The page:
I ordered the stracciatella and a flavor that was a combo of pistachio, almond and hazelnut gelato.

If you don't have a trip to Italy planned in the next week, or even if you don't have an ice cream maker, you can beat the heat and feel a little Italian with this semifreddo recipe - "semifreddo" by the way, translates to "half cold." Let's hope it helps keep you a little cooler too.

Start by cooking the egg yolks with some sugar over a double boiler. Make sure you continue to whisk or you might end up with scrambled eggs. It's ready when it makes ribbons like this.

Crush some amaretti cookies in the food processor and break up some chocolate into small bits. 
Blend the egg yolk mixture, the chocolate and the amaretti cookies together with whipped cream, then fold in the whipped egg whites.

Line a loaf pan with parchment paper or plastic wrap and put some of the crushed amaretti cookies on the bottom.

Pour in the semifreddo mixture, cover and freeze.

When you unmold it, it will look like this, with the cookies all flattened on top. I think it looks prettier if it has some texture on top, so I save some of the cookies to sprinkle on top before serving.
Doesn't that look better?

You can make it for company ahead of time and keep it in your freezer.

.....or not.

Amaretti and Chocolate Chip Semifreddo

This recipe is also delicious using torrone candy instead of the amaretti cookies. The torrone has to be the rock-hard kind, since it needs to get crushed in the food processor to small bits. The soft torrone that's sold in small packages and seen everywhere at Christmas won't work for this. I was all set to make this semifreddo with hard torrone I had bought a few months ago when I realized that the package had softened with the summer's heat and humidity. Thus, amaretti and chocolate chip semifreddo was born. 

  • 1 1/2 cups crushed amaretti cookies

  • 6 eggs

  • 6 T. sugar

  • 1 T. rum, Amaretto, marsala or other liqueur

  • 2 cups heavy cream

  • 1/2 cup good dark chocolate or chocolate bits, chopped roughly

  1. Place the cookies in a food processor and pulse until they are large crumbs.

  2. Separate the eggs, but you will only need four of the egg whites. Save the other two egg whitess for another use.

  3. In a double boiler, place the egg yolks and the sugar. Whisk over warm water until you get a velvety, thick mass. (Don't move away from this or you could end up with scrambled eggs. Some recipes call for using raw eggs, but I like to err on the side of caution and cook my egg yolks.) Let it cool slightly, then add the rum, whisking all the while. Place it to the side or in the refrigerator, but if you let it chill too long, it will become hard to work with.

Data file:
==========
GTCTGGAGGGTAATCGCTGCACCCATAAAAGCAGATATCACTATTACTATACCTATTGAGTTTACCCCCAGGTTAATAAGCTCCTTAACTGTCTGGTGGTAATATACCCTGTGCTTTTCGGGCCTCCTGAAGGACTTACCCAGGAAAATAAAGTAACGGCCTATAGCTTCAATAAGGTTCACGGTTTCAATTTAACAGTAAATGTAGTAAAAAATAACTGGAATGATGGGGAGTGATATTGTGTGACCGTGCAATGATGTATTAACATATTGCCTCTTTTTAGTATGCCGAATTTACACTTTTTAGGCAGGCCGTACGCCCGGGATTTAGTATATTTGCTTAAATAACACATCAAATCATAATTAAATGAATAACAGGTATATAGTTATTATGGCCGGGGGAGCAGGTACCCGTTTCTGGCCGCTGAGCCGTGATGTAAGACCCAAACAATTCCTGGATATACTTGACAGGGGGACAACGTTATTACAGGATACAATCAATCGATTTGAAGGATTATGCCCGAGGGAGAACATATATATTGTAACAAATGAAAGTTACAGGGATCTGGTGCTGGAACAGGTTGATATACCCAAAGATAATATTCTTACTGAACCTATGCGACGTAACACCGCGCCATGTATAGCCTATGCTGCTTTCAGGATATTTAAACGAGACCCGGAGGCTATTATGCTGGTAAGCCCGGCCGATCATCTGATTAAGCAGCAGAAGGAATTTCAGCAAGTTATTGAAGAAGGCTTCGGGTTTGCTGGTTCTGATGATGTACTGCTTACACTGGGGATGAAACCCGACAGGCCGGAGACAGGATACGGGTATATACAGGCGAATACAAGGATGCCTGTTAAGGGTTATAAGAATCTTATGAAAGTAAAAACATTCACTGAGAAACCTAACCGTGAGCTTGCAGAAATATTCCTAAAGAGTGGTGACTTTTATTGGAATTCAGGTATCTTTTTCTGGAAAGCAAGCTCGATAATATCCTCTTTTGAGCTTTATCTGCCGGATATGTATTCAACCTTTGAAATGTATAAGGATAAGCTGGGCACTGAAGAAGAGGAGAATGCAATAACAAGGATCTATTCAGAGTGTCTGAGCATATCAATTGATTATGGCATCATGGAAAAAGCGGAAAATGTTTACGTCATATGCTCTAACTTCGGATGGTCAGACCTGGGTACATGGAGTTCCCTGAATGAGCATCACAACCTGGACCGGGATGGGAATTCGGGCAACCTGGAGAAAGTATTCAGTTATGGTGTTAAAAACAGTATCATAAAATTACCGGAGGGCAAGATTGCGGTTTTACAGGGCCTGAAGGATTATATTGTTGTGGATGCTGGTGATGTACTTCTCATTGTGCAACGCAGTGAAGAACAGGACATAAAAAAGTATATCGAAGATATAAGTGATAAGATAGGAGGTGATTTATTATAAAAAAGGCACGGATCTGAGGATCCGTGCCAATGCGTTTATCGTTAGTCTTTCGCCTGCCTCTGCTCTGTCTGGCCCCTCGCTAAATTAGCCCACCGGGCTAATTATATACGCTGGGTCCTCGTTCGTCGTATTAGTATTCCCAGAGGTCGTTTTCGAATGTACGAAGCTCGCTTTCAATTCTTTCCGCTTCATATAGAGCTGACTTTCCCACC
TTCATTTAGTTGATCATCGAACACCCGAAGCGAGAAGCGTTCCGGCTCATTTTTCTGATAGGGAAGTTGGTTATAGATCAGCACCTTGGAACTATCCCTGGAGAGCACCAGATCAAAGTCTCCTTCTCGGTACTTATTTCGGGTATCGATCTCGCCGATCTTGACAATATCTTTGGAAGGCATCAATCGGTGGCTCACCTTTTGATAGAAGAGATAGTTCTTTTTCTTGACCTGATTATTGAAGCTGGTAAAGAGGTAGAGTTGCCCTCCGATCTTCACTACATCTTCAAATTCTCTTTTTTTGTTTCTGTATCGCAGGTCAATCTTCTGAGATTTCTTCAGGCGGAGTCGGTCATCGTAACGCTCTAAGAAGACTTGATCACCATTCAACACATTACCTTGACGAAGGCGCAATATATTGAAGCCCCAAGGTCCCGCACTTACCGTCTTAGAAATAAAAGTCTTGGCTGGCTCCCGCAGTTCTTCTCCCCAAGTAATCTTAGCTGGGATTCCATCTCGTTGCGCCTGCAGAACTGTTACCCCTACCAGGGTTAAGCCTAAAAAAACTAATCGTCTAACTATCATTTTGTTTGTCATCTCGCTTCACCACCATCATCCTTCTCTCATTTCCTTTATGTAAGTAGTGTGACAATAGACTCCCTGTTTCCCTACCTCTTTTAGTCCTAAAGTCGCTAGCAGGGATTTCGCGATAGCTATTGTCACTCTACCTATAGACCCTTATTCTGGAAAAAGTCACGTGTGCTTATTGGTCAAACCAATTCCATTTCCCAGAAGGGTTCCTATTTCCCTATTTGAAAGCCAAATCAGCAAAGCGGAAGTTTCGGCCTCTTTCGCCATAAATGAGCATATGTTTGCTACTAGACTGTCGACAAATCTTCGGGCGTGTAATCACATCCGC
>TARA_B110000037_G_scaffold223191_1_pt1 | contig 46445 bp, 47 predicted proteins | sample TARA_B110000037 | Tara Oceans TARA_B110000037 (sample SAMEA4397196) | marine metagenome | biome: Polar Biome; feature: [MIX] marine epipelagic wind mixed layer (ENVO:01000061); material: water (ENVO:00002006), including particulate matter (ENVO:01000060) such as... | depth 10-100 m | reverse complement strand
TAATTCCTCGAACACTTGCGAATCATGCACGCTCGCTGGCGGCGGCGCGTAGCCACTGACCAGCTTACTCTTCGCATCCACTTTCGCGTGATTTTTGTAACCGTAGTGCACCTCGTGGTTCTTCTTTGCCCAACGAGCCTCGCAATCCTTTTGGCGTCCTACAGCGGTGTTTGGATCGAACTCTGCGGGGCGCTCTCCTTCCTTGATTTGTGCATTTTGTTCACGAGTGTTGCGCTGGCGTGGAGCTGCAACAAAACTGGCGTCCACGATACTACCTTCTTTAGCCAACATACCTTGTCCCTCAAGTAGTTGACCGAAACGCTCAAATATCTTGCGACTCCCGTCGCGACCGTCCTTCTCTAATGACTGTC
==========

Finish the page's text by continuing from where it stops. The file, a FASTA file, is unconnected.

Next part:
4. Beat the cream until stiff. Add the egg yolk mixture, 1 1/4 cups of the amaretti cookies, and the chocolate bits to the whipped cream, folding everything together.

  5. Whip the four egg whites until they form stiff peaks. Fold the egg yolk, whipped cream and amaretti mixture into the egg whites.

  6. Line a loaf pan with plastic wrap or parchment paper. Sprinkle half of the remaining 1/4 cup of amaretti crumbs on the bottom, then pour the mixture on top. 

  7. Place a piece of plastic wrap or aluminum foil on top and freeze overnight.

  8. When ready to serve, run a knife around the edge, let the pan soak for a few seconds in hot water, and flip onto a platter. Pull off the parchment or plastic wrap and sprinkle the remaining amaretti crumbs on top. Slice and serve with chocolate sauce, if desired.

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Wednesday, July 20, 2011

Bucatini All'Amatriciana

After that last post on how pecorino cheese is made, it didn't seem fair to leave you without a recipe, and I couldn't think of any recipe more associated with pecorino cheese than this pasta dish.  The recipe is frought with controversy - Romans claim it as their own (it's on the menu of nearly all Roman eateries), but it originated in Amatrice, a town that was once in Abruzzo, but that was annexed in 1927 to the region of Lazio, where Rome is located.

Romans prefer to add onions to the sauce, something that's heresy in Amatrice. Some recipes call for pancetta, but purists will use only guanciale (pork jowls).  Because the ingredients are so few, each one makes a crucial contribution to the flavor. Pancetta has less fat than guanciale and comes from the midsection of the pig (pancia means belly), while guanciale comes from the cheeks (guancia means cheek). The flavor from the fat that's rendered becomes an integral part of the dish, and while pancetta fat is good, guanciale fat is better. That said, if you live in an area where guanciale is impossible to find, I'll give you a perdonanza for using pancetta.

By the way, you'll also see pasta "alla gricia" on nearly every Roman menu too. It's the same recipe as pasta "all'amatriciana" but without the tomatoes.

The traditional pasta used is bucatini - a thick pasta so named because of the hole (buco) down the center of each strand. But it's also not unusual to see the dish served with rigatoni, paccheri or penne either.

One thing you should not substitute however, is the cheese you grate on top. It HAS to be pecorino cheese, not parmigiano, not grana padano. Years ago, I ordered this dish in one of the hill towns outside of Rome, but asked the waiter to bring me parmigiano instead of the pecorino I later learned was the classic topping. Big mistake. "Parmigiano?" the waiter said incredulously to my request, as if I'd just asked him to dance naked in the Roman Forum.  "Sei sicura che vuoi parmigiano?" he asked. "Yes, I'm sure I want parmigiano," I replied. And the service went downhill from there. Something about "When in Rome...." came to mind at that point and from then on, I have always ordered bucatini all'amatriciana with pecorino.